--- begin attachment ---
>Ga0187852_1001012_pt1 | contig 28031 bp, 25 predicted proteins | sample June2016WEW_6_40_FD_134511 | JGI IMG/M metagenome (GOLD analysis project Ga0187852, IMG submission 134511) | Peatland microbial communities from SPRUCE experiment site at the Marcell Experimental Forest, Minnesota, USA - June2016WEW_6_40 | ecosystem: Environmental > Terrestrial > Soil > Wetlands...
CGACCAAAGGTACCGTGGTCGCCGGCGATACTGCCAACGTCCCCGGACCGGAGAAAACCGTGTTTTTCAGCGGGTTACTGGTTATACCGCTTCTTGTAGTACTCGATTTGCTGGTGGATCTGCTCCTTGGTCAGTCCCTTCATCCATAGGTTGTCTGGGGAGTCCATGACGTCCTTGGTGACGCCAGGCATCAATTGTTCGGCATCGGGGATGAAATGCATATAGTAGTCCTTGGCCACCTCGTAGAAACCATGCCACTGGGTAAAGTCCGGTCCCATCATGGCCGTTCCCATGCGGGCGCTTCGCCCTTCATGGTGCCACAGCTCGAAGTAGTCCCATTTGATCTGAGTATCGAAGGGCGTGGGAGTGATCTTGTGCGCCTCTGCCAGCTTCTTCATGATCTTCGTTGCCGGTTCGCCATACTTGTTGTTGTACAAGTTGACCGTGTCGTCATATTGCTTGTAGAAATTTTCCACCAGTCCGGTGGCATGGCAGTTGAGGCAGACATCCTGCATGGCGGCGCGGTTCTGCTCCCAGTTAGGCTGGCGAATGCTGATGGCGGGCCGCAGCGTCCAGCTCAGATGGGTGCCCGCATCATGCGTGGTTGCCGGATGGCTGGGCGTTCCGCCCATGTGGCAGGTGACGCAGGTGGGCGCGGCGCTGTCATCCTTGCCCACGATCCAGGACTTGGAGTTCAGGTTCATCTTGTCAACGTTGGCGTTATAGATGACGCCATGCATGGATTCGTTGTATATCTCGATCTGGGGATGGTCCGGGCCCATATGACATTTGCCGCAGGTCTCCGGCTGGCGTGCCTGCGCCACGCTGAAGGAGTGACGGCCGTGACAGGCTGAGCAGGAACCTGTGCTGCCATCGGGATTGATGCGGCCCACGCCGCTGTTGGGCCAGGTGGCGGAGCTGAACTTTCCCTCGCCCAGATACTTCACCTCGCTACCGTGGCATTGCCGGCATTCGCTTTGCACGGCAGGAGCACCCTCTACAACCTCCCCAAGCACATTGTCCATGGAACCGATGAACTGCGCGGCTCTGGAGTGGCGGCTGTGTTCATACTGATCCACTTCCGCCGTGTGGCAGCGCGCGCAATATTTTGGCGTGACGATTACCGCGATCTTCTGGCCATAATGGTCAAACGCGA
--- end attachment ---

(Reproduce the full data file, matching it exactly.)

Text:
>Ga0187852_1001012_pt1 | contig 28031 bp, 25 predicted proteins | sample June2016WEW_6_40_FD_134511 | JGI IMG/M metagenome (GOLD analysis project Ga0187852, IMG submission 134511) | Peatland microbial communities from SPRUCE experiment site at the Marcell Experimental Forest, Minnesota, USA - June2016WEW_6_40 | ecosystem: Environmental > Terrestrial > Soil > Wetlands...
CGACCAAAGGTACCGTGGTCGCCGGCGATACTGCCAACGTCCCCGGACCGGAGAAAACCGTGTTTTTCAGCGGGTTACTGGTTATACCGCTTCTTGTAGTACTCGATTTGCTGGTGGATCTGCTCCTTGGTCAGTCCCTTCATCCATAGGTTGTCTGGGGAGTCCATGACGTCCTTGGTGACGCCAGGCATCAATTGTTCGGCATCGGGGATGAAATGCATATAGTAGTCCTTGGCCACCTCGTAGAAACCATGCCACTGGGTAAAGTCCGGTCCCATCATGGCCGTTCCCATGCGGGCGCTTCGCCCTTCATGGTGCCACAGCTCGAAGTAGTCCCATTTGATCTGAGTATCGAAGGGCGTGGGAGTGATCTTGTGCGCCTCTGCCAGCTTCTTCATGATCTTCGTTGCCGGTTCGCCATACTTGTTGTTGTACAAGTTGACCGTGTCGTCATATTGCTTGTAGAAATTTTCCACCAGTCCGGTGGCATGGCAGTTGAGGCAGACATCCTGCATGGCGGCGCGGTTCTGCTCCCAGTTAGGCTGGCGAATGCTGATGGCGGGCCGCAGCGTCCAGCTCAGATGGGTGCCCGCATCATGCGTGGTTGCCGGATGGCTGGGCGTTCCGCCCATGTGGCAGGTGACGCAGGTGGGCGCGGCGCTGTCATCCTTGCCCACGATCCAGGACTTGGAGTTCAGGTTCATCTTGTCAACGTTGGCGTTATAGATGACGCCATGCATGGATTCGTTGTATATCTCGATCTGGGGATGGTCCGGGCCCATATGACATTTGCCGCAGGTCTCCGGCTGGCGTGCCTGCGCCACGCTGAAGGAGTGACGGCCGTGACAGGCTGAGCAGGAACCTGTGCTGCCATCGGGATTGATGCGGCCCACGCCGCTGTTGGGCCAGGTGGCGGAGCTGAACTTTCCCTCGCCCAGATACTTCACCTCGCTACCGTGGCATTGCCGGCATTCGCTTTGCACGGCAGGAGCACCCTCTACAACCTCCCCAAGCACATTGTCCATGGAACCGATGAACTGCGCGGCTCTGGAGTGGCGGCTGTGTTCATACTGATCCACTTCCGCCGTGTGGCAGCGCGCGCAATATTTTGGCGTGACGATTACCGCGATCTTCTGGCCATAATGGTCAAACGCGA